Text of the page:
■ Cerignola olives. Cerignolas are very large, mild flavored, and more often served green, though you can find them cured black. They make great table olives. The key is the mild flavor, so unless you find a jar that’s labeled as containing Cerignola olives, I’d start at the olive bar in your local grocery, where you can taste before you buy. I’ve seen Cerignola olives at Whole Foods. In this case, if you have a jar of olives that you brought here from Italy (even if they’re a bit smaller), why would you not use them?
■ The garlic. I’m going to mention this now, because the Kitchen Goddess didn’t give it a thought before she waded in on this recipe, and she was really sorry: Peel that garlic first. Peeling two heads of garlic takes a bit of time, and while there are many ways to speed the process, the recipe moves right along once you get started, and you don’t want to find yourself – as the Kitchen Goddess did – screaming, “OMG, I forgot to peel the garlic!” My way of speeding the process was to enlist my son’s girlfriend, who was most gracious and efficient in her help. But once again, it’s all about the mise en place – have it ready before you start.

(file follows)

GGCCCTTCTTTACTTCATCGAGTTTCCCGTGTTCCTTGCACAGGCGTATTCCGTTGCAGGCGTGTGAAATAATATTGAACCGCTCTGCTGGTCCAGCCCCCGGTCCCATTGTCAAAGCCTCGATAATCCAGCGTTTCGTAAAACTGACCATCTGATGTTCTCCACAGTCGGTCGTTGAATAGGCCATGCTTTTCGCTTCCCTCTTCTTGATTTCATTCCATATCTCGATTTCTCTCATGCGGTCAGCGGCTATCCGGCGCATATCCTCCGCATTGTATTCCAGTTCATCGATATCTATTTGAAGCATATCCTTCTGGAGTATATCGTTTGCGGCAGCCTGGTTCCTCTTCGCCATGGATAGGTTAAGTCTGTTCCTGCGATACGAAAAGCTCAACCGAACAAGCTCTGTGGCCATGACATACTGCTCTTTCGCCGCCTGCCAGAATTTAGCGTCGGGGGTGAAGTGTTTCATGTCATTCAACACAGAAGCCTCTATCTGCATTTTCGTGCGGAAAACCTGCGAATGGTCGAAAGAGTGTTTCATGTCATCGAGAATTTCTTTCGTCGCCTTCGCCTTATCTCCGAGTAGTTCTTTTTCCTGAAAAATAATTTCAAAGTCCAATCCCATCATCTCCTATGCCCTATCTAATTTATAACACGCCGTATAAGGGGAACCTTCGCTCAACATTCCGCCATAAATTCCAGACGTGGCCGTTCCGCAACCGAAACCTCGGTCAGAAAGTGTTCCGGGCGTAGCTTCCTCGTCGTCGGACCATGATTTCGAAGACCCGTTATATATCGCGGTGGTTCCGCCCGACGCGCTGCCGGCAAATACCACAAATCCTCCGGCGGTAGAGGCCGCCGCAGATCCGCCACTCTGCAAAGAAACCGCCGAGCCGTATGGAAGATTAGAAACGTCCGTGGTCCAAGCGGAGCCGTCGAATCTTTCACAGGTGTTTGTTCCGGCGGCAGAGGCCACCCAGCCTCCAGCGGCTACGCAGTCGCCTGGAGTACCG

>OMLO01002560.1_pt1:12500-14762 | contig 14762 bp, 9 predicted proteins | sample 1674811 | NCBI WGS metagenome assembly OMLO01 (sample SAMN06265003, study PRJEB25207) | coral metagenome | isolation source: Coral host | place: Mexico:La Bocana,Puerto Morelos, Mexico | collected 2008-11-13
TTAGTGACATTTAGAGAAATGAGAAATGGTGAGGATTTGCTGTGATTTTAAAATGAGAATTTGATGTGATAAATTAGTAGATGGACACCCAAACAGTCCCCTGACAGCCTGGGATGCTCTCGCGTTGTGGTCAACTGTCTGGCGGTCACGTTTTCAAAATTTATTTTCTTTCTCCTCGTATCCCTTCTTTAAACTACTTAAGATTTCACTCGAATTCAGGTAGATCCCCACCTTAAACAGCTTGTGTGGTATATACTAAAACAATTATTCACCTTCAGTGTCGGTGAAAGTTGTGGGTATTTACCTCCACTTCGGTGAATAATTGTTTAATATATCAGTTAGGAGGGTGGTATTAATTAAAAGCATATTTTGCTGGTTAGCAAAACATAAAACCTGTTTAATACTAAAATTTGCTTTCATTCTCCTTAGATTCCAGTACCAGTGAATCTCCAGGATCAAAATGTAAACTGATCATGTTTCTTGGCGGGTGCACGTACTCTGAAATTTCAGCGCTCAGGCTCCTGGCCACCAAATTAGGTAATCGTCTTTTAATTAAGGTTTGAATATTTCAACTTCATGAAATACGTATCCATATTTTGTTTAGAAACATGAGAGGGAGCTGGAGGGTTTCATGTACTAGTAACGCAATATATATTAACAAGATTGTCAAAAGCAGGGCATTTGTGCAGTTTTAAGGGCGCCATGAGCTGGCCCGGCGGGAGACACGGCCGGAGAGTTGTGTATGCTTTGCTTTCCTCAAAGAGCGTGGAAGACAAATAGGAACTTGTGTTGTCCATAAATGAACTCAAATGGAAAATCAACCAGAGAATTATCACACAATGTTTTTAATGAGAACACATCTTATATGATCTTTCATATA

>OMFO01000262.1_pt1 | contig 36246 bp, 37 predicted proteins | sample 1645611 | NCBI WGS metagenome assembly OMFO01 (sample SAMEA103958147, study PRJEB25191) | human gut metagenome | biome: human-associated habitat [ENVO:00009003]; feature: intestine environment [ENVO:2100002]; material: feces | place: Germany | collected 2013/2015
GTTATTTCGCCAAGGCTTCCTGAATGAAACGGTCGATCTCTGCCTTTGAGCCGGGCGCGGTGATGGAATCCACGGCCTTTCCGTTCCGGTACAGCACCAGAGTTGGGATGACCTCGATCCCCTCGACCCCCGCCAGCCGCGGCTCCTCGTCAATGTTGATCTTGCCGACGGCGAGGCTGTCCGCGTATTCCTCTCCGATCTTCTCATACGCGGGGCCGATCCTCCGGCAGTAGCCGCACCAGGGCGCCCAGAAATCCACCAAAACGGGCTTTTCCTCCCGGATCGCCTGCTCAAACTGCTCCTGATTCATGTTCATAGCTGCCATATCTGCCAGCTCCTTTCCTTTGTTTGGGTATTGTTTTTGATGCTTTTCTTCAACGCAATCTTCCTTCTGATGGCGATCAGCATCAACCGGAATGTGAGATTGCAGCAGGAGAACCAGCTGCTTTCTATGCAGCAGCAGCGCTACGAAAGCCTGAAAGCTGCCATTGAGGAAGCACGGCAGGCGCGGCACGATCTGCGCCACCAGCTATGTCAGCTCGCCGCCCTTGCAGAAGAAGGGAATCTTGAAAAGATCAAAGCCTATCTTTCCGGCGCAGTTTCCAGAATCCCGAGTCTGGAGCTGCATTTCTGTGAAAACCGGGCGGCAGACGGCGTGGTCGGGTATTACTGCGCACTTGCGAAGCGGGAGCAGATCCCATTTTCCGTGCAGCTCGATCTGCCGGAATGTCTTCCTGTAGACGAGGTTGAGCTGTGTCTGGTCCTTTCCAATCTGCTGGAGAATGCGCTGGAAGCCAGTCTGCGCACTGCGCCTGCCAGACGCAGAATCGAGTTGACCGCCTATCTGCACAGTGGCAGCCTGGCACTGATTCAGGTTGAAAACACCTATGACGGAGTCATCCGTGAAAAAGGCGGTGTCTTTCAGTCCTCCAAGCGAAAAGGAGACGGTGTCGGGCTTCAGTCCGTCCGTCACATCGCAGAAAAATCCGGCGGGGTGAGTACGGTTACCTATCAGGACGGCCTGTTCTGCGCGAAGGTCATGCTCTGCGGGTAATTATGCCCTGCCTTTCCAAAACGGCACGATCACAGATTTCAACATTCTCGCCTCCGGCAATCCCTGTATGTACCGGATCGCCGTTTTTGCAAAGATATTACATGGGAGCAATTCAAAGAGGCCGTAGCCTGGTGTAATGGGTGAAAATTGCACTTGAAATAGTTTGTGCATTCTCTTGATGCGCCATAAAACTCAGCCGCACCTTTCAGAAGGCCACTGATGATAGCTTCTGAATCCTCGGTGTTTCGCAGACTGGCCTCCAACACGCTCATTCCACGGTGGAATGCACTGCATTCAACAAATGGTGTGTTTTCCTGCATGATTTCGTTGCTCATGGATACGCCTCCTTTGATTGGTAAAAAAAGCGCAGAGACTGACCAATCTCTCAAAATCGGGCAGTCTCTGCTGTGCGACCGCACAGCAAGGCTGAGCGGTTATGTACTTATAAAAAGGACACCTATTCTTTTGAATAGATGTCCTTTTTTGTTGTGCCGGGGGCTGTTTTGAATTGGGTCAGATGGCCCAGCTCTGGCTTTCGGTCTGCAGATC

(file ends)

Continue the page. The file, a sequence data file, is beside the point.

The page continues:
The Kitchen Goddess served this recipe with steamed and buttered haricot verts, and Smashed Potatoes, on the side. But what she didn’t realize before she sat down was that, after you devour the chicken – which you will because it’s that good – you’ll feel an irresistible urge to pick up the bowl and lick it all around. To allow for a more sophisticated response to the sauce, I recommend one of the following:
■ Potatoes, prepared in a ½-inch dice and roasted with a tiny bit of olive oil and kosher salt;
■ Egg noodles – medium sized, spiral; or
■ Slices of French bread or Italian bread, toasted and rubbed with garlic and olive oil.
The potatoes and the noodles would be served underneath the chicken or to the side but in the same bowl; the toasts would be served in a basket.